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This week, Mike introduces you to Tricksters, starting with Anansi, the West African trickster god who is also sometimes a spider. Tricksters are, well, tricky. They're wise and foolish, they're promiscuous and amoral, but in a lot of ways, they're good guys. We'll also talk about the occasionally tricky Hercules and Atlas, and touch on more recent tricksters like B'rer Rabbit.

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CC Kids:
Hey there, I'm Mike Rugnetta, this is Crash Course Mythology, and today we're gonna start the first of a few episodes on a show favorite: trickster stories. But be warned, trickster myths can get sexy, a little gross, and they are filled with betrayal, but we should be able to handle it.

Right Thoth? Ooh Thoth, Stan just texted me, you have been promoted to host. So, uh, I'm just gonna go and grab a coffee. See you later. Good luck.
[Opening music]

Just kidding, there is no way that Thoth could host this show. He's like, thousands of years old and he only speaks Ancient Egyptian, which literally nobody understands. But roping some sucker into doing my work is exactly the sort of thing a trickster would do. 

Trickster stories are traditionally very popular, and for a good reason. In many trickster stories, the underdogs come out on top. And not by virtue of their superior strength or immortal attributes either, but because of their smarts. Another appealing thing about tricksters is that they are transgressive, they're rebels, and who doesn't love a rebel? Just ask Ares, Greek god of war and rebellion, or James Dean, the American god of pomade and leather jackets.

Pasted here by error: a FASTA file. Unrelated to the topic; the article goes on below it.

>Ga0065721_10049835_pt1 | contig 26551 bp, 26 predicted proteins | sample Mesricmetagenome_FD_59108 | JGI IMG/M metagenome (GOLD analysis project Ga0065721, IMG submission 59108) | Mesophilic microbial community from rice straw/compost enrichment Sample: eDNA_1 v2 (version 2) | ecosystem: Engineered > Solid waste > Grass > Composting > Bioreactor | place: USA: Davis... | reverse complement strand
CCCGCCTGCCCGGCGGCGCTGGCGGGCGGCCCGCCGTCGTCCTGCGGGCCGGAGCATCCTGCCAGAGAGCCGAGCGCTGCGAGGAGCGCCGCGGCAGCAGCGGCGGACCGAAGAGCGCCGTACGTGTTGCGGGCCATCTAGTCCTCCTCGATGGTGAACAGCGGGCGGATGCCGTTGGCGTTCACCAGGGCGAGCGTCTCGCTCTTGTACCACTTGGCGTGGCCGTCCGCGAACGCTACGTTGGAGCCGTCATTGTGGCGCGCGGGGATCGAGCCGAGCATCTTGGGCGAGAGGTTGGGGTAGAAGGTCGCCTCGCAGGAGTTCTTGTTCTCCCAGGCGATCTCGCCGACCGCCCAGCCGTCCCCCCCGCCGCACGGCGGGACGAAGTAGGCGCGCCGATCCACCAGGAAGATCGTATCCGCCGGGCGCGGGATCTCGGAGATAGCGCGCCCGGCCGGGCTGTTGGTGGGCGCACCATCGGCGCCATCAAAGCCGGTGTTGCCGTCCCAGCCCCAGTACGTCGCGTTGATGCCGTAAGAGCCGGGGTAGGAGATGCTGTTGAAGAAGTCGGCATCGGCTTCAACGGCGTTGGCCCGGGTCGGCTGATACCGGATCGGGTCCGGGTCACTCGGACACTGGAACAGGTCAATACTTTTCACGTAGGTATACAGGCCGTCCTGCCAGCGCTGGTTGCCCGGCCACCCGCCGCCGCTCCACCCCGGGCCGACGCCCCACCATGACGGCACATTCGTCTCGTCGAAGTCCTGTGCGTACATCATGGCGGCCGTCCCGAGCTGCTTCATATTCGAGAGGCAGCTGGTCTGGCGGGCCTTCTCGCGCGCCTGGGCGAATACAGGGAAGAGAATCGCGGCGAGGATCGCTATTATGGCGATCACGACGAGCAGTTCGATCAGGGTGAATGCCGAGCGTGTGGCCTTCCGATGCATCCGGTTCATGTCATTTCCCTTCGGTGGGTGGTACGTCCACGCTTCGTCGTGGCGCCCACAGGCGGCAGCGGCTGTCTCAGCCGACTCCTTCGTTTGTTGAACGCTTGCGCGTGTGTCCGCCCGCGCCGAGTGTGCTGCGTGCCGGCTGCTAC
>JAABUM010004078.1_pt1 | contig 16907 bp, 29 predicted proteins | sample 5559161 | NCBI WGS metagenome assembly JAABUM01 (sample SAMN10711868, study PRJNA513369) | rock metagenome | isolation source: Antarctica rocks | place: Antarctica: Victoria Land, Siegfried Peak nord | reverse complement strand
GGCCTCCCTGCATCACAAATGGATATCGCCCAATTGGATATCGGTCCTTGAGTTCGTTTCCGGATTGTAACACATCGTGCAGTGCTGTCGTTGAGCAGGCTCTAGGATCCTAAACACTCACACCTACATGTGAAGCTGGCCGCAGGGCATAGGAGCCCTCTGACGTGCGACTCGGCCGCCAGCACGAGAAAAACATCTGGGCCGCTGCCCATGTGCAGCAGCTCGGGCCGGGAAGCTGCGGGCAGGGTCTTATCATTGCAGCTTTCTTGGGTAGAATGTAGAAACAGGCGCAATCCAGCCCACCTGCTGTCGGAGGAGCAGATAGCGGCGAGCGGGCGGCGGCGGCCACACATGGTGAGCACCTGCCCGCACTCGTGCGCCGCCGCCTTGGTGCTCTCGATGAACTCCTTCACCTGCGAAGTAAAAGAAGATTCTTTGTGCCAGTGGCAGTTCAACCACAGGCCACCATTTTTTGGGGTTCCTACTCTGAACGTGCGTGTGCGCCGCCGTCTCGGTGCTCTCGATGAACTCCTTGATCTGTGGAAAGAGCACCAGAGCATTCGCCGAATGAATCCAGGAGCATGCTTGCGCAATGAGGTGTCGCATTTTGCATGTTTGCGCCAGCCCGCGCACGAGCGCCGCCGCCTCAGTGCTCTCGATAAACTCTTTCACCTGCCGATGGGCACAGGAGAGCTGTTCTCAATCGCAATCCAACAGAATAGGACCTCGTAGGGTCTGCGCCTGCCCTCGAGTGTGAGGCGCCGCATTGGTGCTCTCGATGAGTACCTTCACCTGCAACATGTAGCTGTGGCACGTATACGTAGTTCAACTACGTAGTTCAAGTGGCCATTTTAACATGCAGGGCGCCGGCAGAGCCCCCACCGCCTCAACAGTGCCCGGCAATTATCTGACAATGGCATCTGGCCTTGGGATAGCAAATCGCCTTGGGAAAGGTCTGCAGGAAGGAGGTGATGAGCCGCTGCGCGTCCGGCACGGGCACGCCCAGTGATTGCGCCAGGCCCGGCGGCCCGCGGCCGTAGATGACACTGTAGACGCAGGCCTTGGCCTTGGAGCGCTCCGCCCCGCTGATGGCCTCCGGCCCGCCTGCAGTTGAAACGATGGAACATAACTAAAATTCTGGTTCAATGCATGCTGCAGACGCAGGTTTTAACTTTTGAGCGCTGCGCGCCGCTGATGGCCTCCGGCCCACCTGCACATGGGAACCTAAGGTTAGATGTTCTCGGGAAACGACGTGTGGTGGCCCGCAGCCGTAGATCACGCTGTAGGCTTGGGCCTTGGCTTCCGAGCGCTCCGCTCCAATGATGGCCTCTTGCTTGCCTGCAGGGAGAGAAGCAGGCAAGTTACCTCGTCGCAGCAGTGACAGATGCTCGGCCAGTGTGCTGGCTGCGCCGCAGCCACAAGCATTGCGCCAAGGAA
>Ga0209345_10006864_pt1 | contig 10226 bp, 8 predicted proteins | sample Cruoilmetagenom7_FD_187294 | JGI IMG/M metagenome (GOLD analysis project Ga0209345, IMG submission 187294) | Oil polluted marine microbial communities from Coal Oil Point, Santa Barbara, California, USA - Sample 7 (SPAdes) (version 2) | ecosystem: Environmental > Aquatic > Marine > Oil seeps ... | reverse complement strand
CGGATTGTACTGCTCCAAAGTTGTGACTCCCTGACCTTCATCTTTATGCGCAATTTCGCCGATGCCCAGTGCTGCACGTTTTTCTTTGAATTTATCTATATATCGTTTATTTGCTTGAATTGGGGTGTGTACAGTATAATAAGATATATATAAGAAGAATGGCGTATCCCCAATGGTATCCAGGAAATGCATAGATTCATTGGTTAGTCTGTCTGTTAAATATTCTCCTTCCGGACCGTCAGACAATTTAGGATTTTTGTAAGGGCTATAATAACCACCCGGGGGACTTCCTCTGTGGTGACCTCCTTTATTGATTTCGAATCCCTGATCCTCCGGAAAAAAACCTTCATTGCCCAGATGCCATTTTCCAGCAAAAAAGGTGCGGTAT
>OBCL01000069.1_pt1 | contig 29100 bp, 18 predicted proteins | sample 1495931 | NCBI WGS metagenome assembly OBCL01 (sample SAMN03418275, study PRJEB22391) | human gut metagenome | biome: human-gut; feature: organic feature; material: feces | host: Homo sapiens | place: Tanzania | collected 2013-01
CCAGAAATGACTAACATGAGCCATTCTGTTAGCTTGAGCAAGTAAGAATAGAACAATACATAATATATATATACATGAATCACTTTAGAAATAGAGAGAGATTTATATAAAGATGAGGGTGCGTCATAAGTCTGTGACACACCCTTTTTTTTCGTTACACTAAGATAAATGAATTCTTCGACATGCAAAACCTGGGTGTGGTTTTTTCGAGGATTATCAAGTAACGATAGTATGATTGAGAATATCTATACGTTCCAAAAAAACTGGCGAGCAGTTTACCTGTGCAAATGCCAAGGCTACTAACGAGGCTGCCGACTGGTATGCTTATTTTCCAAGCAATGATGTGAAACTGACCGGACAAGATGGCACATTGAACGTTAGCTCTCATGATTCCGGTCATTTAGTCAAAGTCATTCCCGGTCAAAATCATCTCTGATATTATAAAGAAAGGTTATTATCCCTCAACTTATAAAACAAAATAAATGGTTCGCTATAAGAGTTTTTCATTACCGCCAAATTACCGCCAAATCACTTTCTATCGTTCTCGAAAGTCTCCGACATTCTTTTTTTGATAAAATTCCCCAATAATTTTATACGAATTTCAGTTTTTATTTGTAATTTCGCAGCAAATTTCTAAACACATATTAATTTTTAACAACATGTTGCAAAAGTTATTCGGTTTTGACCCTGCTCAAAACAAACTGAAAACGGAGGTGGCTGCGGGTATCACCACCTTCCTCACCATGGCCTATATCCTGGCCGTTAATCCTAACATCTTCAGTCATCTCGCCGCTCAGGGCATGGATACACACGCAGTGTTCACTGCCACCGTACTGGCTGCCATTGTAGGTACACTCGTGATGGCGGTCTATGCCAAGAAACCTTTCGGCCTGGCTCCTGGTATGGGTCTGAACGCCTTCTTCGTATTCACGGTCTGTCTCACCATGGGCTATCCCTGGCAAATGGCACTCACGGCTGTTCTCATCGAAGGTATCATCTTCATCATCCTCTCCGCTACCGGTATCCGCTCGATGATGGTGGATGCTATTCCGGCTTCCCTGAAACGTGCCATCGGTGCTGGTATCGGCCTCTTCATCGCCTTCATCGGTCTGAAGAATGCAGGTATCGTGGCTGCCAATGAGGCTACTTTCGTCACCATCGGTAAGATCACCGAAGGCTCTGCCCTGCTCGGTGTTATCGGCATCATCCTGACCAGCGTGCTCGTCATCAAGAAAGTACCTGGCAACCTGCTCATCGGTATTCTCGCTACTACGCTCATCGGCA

A good place to start is mythologist David Leeming's description of a trickster: "The trickster is at once wise and foolish, the perpetrator of tricks and the butt of his own jokes. Always male, he is promiscuous and amoral; he is outrageous in his actions; he emphasizes the 'lower' bodily functions; he often takes animal form. Yet the trickster is profoundly inventive, creative by nature, and in some ways, a helper to humanity." So, amoral and scatological, but otherwise a good guy. We all have that friend, I think.

Let's begin in Africa. African trickster stories remain popular and frequently have ambiguous or morally dubious endings. According to Thury and Devinny, "Unlike European folktales, which usually have a happy ending, trickster stories typically end in disharmony." 

So let's see exactly what they mean by disharmony in the Thought Bubble.

Anansi the Spider and his son, Kwakutsin, are farmers having a bad year because of a drought. One day Kwakutsin is out for a walk, lamenting the poor harvest, and he sees a hunchback dwarf by the side of the road. The dwarf asks Kwakutsin what's wrong, and when he explains, the dwarf promises to help. He tells Kwakutsin to find two small sticks and tap him lightly on his hump while singing. So tap tap and it begins to rain. Soon the crops start growing.

Anansi thinks he can do better and goes to look for the dwarf himself, making sure to bring two big sticks. The dwarf tells Anansi to tap him on his hump again, but Anansi ends up hitting the dwarf so hard that he kills him. Now Anansi is scared because the dwarf was the king's favorite jester, so he puts the dwarf's body in a kola tree and waits.